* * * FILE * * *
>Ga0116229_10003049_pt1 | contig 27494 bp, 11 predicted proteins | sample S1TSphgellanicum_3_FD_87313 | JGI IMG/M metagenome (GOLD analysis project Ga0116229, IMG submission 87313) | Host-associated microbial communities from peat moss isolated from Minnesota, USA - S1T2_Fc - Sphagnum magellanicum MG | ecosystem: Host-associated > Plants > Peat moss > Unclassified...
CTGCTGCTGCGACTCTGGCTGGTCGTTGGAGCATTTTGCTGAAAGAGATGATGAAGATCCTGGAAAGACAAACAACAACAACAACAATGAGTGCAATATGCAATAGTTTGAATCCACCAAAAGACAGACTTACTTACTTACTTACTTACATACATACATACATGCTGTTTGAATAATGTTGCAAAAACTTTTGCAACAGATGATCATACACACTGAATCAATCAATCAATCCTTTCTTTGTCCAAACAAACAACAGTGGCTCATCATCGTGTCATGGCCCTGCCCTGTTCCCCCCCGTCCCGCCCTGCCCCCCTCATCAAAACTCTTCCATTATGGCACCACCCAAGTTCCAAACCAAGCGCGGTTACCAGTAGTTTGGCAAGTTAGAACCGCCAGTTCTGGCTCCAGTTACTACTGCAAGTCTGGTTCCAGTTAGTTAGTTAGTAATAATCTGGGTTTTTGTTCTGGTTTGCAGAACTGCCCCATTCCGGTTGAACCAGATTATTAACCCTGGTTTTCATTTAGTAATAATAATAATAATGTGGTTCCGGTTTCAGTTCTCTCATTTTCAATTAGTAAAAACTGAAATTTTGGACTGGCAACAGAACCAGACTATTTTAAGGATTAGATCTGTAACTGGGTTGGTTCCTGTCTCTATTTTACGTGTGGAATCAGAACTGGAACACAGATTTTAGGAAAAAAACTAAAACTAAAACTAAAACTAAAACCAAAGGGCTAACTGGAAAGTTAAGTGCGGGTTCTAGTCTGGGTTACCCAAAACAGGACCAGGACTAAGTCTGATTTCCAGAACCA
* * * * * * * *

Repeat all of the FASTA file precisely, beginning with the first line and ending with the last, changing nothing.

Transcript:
>Ga0116229_10003049_pt1 | contig 27494 bp, 11 predicted proteins | sample S1TSphgellanicum_3_FD_87313 | JGI IMG/M metagenome (GOLD analysis project Ga0116229, IMG submission 87313) | Host-associated microbial communities from peat moss isolated from Minnesota, USA - S1T2_Fc - Sphagnum magellanicum MG | ecosystem: Host-associated > Plants > Peat moss > Unclassified...
CTGCTGCTGCGACTCTGGCTGGTCGTTGGAGCATTTTGCTGAAAGAGATGATGAAGATCCTGGAAAGACAAACAACAACAACAACAATGAGTGCAATATGCAATAGTTTGAATCCACCAAAAGACAGACTTACTTACTTACTTACTTACATACATACATACATGCTGTTTGAATAATGTTGCAAAAACTTTTGCAACAGATGATCATACACACTGAATCAATCAATCAATCCTTTCTTTGTCCAAACAAACAACAGTGGCTCATCATCGTGTCATGGCCCTGCCCTGTTCCCCCCCGTCCCGCCCTGCCCCCCTCATCAAAACTCTTCCATTATGGCACCACCCAAGTTCCAAACCAAGCGCGGTTACCAGTAGTTTGGCAAGTTAGAACCGCCAGTTCTGGCTCCAGTTACTACTGCAAGTCTGGTTCCAGTTAGTTAGTTAGTAATAATCTGGGTTTTTGTTCTGGTTTGCAGAACTGCCCCATTCCGGTTGAACCAGATTATTAACCCTGGTTTTCATTTAGTAATAATAATAATAATGTGGTTCCGGTTTCAGTTCTCTCATTTTCAATTAGTAAAAACTGAAATTTTGGACTGGCAACAGAACCAGACTATTTTAAGGATTAGATCTGTAACTGGGTTGGTTCCTGTCTCTATTTTACGTGTGGAATCAGAACTGGAACACAGATTTTAGGAAAAAAACTAAAACTAAAACTAAAACTAAAACCAAAGGGCTAACTGGAAAGTTAAGTGCGGGTTCTAGTCTGGGTTACCCAAAACAGGACCAGGACTAAGTCTGATTTCCAGAACCA